36% of post-menopausal breast cancer patients who take aromatase inhibitors do not complete their treatment, because the drug’s side effects are so unpleasant, researchers from the Northwestern University Feinberg School of Medicine reported at the San Antonio Breast Cancer Symposium. Aromatase inhibitors are administered after chemotherapy, radiotherapy and breast cancer surgery, usually for about five years.

Lynne Wagner and team carried out a study involving 700 females who were on aromatase inhibitors. Within four years, 36% of them had dropped out of treatment because the side effects linked to them were unbearable. One in every ten patients abandoned treatment within 24 months.
  • A drop in libido
  • Weight gain
  • Hot flashes (UK: hot flushes)
  • Severe pain in the joints
  • Those who had undergone radiation therapy or chemotherapy were more likely to stop taking their medication.

    Professor Lynne Wagner said:

    “If they had a rough time with chemo, if they’re feeling beaten up by treatment and medications, or if they’re the type of person who has difficulty tolerating side effects, then they’re much more likely to quit the drugs early.”

    The researchers also found that what doctors perceived as side effects linked to the drugs were quite different in many ways, when compared to how patients described their experiences.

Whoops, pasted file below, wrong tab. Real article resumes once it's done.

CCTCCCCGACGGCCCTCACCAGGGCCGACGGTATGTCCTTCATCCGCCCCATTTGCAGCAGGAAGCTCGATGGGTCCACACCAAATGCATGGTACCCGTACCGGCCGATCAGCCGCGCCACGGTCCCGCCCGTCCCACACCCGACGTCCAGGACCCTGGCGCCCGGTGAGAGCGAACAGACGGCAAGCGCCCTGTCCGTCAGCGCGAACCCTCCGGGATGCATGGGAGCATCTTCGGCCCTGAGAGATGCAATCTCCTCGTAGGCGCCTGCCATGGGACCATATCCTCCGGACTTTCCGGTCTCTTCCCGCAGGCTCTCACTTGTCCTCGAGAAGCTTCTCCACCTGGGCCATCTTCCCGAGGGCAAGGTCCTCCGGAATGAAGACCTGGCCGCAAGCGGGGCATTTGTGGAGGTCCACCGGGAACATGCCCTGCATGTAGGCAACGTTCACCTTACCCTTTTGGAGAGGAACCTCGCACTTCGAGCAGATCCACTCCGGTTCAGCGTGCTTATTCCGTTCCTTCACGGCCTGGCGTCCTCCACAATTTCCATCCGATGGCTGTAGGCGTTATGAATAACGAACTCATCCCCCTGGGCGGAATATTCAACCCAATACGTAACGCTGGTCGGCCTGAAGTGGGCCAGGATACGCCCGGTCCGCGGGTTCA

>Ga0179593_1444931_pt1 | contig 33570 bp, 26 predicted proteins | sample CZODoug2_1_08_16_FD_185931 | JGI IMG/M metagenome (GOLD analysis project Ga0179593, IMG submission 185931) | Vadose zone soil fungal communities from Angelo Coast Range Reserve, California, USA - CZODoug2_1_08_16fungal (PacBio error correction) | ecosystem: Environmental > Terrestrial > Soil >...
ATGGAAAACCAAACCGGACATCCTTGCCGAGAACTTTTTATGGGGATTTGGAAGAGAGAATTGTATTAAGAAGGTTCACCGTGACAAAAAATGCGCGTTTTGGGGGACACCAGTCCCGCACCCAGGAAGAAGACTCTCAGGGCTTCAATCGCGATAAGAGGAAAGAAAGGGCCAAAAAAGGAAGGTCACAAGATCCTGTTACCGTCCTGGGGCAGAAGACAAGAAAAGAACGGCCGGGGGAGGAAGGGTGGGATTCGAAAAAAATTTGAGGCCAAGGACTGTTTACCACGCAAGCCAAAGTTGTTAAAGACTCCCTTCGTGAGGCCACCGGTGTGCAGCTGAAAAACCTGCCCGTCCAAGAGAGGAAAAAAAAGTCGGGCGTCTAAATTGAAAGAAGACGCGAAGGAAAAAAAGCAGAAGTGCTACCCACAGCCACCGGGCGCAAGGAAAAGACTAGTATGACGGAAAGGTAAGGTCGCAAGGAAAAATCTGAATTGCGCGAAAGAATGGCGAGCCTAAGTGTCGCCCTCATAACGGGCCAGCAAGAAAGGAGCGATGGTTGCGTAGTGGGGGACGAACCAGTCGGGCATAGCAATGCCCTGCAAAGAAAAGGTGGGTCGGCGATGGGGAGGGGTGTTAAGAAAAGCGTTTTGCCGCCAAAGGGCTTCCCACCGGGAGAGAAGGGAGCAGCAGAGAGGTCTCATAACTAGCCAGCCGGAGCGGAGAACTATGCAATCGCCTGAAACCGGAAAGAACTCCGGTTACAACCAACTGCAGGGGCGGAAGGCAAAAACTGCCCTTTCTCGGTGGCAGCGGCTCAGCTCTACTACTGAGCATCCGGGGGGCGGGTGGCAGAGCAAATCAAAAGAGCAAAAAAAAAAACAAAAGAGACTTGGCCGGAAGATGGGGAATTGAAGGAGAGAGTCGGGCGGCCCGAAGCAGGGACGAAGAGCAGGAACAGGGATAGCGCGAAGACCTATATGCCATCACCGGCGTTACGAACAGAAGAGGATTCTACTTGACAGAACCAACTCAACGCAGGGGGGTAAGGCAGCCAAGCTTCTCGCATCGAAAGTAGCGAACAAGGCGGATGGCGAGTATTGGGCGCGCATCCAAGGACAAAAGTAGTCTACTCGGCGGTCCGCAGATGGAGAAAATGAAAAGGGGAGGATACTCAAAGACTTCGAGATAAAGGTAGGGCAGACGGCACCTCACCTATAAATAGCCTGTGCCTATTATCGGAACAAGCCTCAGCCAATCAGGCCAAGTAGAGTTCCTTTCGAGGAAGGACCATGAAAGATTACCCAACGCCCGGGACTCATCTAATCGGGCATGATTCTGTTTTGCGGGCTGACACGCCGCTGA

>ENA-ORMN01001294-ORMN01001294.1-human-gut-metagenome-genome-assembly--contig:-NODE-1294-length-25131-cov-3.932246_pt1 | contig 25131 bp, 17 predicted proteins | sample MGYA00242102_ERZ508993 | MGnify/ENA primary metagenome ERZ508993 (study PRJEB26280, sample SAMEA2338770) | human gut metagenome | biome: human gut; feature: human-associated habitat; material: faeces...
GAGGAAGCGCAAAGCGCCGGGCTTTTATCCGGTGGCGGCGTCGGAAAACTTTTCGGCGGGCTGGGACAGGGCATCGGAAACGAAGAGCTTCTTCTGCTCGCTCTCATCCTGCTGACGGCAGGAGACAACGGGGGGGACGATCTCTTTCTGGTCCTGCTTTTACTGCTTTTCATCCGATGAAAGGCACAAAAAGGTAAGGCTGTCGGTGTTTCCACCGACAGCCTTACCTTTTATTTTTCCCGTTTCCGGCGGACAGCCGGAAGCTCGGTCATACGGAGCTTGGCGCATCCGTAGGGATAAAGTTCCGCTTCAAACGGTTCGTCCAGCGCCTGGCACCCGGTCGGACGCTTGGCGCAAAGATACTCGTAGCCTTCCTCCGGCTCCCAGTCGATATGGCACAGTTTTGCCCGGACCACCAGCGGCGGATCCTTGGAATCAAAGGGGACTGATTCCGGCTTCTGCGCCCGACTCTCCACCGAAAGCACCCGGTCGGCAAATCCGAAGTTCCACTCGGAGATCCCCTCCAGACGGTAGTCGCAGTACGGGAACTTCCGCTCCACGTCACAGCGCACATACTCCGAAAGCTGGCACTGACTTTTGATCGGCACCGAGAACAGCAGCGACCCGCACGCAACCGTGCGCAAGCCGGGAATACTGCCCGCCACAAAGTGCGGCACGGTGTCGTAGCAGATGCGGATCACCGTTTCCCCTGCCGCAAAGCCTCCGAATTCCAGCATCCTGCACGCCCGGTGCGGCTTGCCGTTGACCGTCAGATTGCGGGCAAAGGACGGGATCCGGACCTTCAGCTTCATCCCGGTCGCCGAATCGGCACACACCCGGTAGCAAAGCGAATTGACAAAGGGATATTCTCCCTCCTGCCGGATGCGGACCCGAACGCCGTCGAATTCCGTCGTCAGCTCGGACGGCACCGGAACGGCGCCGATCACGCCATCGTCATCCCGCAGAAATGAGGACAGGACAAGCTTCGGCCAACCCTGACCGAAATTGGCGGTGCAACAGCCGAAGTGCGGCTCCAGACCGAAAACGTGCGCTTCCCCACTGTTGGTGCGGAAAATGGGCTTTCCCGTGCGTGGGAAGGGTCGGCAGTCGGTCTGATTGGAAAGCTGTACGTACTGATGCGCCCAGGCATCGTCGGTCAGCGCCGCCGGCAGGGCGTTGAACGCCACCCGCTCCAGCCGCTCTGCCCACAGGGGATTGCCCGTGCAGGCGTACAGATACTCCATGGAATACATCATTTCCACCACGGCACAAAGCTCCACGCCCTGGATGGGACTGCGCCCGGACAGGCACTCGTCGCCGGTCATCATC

When previous studies had asked doctors about side effects associated with aromatase inhibitors, they reported that approximately 5% of patients had moderate to severe side effects. This figure is much lower than 36% who dropped out of treatment reported in this latest study – and did not count how many put up with the unpleasantness right to the end.

    Wagner said:

    “Now we’re appreciating that there’s a significant gap between patient-reported symptoms and provider-reported symptoms. That gap widens when we’re talking about more subjective symptoms, things like pain or fatigue that only a patient can report.”

    Patients are often reluctant to be seen as difficult and bothersome, and many will not report unbearable side effects to their doctors. Busy doctors with a heavy schedule and full waiting rooms might not be spending enough time with each patient talking about this, the researchers added.

    Aromatase inhibitors, also known as AIs, are drugs used for breast and ovarian cancer treatment in postmenopausal patients. Off label, they may also be used to prevent breast enlargement (gynaecomastia) in males.

    Ovarian and breast cancers need estrogen to grow. The enzyme aromatase synthesizes estrogen. Aromatase inhibitors do one of two things:

    • Undermine the production of estrogen. These are referred to as irreversible steroidal inhibitors. Aromasin (exemestane) is such a drug.
    • Block estrogen’s action on receptors. These are referred to as non-steroidal inhibitors. Arimidex (anastrozole) is an example of such a drug.

    Arimidex (anastrozole) is an example of an aromatase inhibitor (Australian packaging)

    Written by Christian Nordqvist